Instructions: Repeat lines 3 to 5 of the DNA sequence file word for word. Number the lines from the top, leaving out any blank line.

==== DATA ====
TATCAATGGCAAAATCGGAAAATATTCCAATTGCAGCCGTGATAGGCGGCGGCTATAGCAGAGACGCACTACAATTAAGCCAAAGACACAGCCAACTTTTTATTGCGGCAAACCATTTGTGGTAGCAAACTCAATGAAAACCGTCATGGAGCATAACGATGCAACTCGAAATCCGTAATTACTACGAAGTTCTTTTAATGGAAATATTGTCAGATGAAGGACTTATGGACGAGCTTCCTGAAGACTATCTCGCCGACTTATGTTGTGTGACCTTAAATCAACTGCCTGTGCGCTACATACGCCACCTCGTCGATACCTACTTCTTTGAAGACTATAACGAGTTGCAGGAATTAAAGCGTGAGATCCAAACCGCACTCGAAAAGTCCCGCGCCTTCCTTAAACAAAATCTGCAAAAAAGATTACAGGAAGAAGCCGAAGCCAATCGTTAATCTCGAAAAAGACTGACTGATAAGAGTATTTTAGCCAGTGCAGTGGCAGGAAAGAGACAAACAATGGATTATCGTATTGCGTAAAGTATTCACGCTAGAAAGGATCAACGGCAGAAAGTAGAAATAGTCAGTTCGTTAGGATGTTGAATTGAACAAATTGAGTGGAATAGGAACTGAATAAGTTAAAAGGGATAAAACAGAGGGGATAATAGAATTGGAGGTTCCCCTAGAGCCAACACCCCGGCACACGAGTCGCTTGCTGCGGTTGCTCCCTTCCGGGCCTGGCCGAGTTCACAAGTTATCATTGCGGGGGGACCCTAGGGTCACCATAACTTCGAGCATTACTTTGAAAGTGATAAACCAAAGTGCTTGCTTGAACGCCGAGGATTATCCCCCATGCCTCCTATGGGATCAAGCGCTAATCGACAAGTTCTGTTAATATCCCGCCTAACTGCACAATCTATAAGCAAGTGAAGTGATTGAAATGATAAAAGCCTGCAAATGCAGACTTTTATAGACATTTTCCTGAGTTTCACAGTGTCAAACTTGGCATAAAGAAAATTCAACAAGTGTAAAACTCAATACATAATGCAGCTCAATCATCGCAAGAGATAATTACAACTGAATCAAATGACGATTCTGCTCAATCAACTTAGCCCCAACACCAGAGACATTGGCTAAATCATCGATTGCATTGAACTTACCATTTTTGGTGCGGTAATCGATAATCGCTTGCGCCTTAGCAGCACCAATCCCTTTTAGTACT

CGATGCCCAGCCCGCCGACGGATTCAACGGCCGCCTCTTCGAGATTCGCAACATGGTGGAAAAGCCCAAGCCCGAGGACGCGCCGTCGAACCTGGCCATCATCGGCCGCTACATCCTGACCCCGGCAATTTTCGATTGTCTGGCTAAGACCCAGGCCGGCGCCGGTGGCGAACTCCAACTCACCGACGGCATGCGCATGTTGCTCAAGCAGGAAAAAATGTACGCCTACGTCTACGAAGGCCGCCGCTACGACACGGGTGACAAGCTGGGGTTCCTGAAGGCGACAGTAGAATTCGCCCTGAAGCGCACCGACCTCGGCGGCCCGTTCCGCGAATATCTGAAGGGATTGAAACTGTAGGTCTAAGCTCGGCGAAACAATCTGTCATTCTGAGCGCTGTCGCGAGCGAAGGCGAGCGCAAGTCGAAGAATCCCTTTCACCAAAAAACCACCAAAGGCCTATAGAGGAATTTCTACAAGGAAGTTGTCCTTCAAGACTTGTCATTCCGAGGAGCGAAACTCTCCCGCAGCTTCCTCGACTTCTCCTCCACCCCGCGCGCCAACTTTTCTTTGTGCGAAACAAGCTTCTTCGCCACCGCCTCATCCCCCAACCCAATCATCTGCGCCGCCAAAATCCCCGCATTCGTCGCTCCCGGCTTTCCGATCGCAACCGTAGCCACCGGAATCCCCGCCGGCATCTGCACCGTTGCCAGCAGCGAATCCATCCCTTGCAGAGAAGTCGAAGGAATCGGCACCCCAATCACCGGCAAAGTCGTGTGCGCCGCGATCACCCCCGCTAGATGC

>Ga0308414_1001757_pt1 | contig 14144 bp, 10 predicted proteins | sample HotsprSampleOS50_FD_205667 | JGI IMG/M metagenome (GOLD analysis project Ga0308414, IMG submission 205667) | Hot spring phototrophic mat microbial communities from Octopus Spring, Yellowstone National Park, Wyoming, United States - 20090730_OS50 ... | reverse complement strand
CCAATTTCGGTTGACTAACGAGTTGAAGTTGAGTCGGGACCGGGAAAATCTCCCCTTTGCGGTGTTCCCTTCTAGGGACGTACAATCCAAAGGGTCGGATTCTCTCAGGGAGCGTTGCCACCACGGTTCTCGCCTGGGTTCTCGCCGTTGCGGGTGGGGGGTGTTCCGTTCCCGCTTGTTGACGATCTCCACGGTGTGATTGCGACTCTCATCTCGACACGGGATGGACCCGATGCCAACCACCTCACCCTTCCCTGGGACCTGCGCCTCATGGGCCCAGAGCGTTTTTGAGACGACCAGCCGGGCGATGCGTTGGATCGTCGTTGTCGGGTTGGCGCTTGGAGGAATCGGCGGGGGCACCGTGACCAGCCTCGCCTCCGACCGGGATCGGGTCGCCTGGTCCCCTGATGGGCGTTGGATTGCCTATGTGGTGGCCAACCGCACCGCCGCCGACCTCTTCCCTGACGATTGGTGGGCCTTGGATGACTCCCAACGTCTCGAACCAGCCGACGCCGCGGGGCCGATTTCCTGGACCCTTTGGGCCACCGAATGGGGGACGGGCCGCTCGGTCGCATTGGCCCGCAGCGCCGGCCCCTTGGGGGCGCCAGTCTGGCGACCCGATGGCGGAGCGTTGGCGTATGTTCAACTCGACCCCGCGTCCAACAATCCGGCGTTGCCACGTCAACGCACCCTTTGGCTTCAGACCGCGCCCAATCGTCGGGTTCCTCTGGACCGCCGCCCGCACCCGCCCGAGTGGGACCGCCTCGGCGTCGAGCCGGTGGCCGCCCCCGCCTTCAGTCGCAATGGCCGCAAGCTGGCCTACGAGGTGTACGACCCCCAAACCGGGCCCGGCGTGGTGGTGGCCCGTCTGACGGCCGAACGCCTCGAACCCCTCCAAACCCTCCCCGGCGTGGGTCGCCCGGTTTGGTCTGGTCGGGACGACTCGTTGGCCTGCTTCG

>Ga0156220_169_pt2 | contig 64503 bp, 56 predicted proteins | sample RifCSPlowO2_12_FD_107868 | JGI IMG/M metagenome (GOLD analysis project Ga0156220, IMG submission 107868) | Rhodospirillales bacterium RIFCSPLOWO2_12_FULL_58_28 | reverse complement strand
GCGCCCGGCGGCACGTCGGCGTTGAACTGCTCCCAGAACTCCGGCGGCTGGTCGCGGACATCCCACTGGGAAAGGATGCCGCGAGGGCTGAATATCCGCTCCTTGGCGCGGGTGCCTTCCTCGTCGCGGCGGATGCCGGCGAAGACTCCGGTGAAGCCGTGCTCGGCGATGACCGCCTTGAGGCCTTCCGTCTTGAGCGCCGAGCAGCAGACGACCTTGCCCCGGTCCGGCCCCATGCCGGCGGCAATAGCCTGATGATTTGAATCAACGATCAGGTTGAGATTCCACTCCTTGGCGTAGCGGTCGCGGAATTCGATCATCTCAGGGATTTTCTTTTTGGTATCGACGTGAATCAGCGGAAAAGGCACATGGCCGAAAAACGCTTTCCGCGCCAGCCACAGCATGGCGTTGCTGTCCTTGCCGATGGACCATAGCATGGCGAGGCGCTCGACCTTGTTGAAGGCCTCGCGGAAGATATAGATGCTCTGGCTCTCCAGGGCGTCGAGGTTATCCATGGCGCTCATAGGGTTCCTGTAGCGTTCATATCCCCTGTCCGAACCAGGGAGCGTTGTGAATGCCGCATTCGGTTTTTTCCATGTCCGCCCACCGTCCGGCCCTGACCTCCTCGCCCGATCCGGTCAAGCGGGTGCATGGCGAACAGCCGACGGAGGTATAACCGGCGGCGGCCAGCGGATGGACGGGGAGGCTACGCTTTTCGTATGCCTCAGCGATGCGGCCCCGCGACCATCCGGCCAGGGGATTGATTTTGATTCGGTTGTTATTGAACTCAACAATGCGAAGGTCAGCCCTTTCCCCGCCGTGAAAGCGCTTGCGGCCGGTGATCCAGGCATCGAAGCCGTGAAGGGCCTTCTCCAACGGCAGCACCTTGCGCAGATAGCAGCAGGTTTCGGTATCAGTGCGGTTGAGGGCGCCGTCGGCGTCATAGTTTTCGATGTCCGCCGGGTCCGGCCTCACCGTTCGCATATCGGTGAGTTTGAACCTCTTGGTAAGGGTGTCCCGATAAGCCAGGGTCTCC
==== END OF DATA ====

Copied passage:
>Ga0308414_1001757_pt1 | contig 14144 bp, 10 predicted proteins | sample HotsprSampleOS50_FD_205667 | JGI IMG/M metagenome (GOLD analysis project Ga0308414, IMG submission 205667) | Hot spring phototrophic mat microbial communities from Octopus Spring, Yellowstone National Park, Wyoming, United States - 20090730_OS50 ... | reverse complement strand
CCAATTTCGGTTGACTAACGAGTTGAAGTTGAGTCGGGACCGGGAAAATCTCCCCTTTGCGGTGTTCCCTTCTAGGGACGTACAATCCAAAGGGTCGGATTCTCTCAGGGAGCGTTGCCACCACGGTTCTCGCCTGGGTTCTCGCCGTTGCGGGTGGGGGGTGTTCCGTTCCCGCTTGTTGACGATCTCCACGGTGTGATTGCGACTCTCATCTCGACACGGGATGGACCCGATGCCAACCACCTCACCCTTCCCTGGGACCTGCGCCTCATGGGCCCAGAGCGTTTTTGAGACGACCAGCCGGGCGATGCGTTGGATCGTCGTTGTCGGGTTGGCGCTTGGAGGAATCGGCGGGGGCACCGTGACCAGCCTCGCCTCCGACCGGGATCGGGTCGCCTGGTCCCCTGATGGGCGTTGGATTGCCTATGTGGTGGCCAACCGCACCGCCGCCGACCTCTTCCCTGACGATTGGTGGGCCTTGGATGACTCCCAACGTCTCGAACCAGCCGACGCCGCGGGGCCGATTTCCTGGACCCTTTGGGCCACCGAATGGGGGACGGGCCGCTCGGTCGCATTGGCCCGCAGCGCCGGCCCCTTGGGGGCGCCAGTCTGGCGACCCGATGGCGGAGCGTTGGCGTATGTTCAACTCGACCCCGCGTCCAACAATCCGGCGTTGCCACGTCAACGCACCCTTTGGCTTCAGACCGCGCCCAATCGTCGGGTTCCTCTGGACCGCCGCCCGCACCCGCCCGAGTGGGACCGCCTCGGCGTCGAGCCGGTGGCCGCCCCCGCCTTCAGTCGCAATGGCCGCAAGCTGGCCTACGAGGTGTACGACCCCCAAACCGGGCCCGGCGTGGTGGTGGCCCGTCTGACGGCCGAACGCCTCGAACCCCTCCAAACCCTCCCCGGCGTGGGTCGCCCGGTTTGGTCTGGTCGGGACGACTCGTTGGCCTGCTTCG

>Ga0156220_169_pt2 | contig 64503 bp, 56 predicted proteins | sample RifCSPlowO2_12_FD_107868 | JGI IMG/M metagenome (GOLD analysis project Ga0156220, IMG submission 107868) | Rhodospirillales bacterium RIFCSPLOWO2_12_FULL_58_28 | reverse complement strand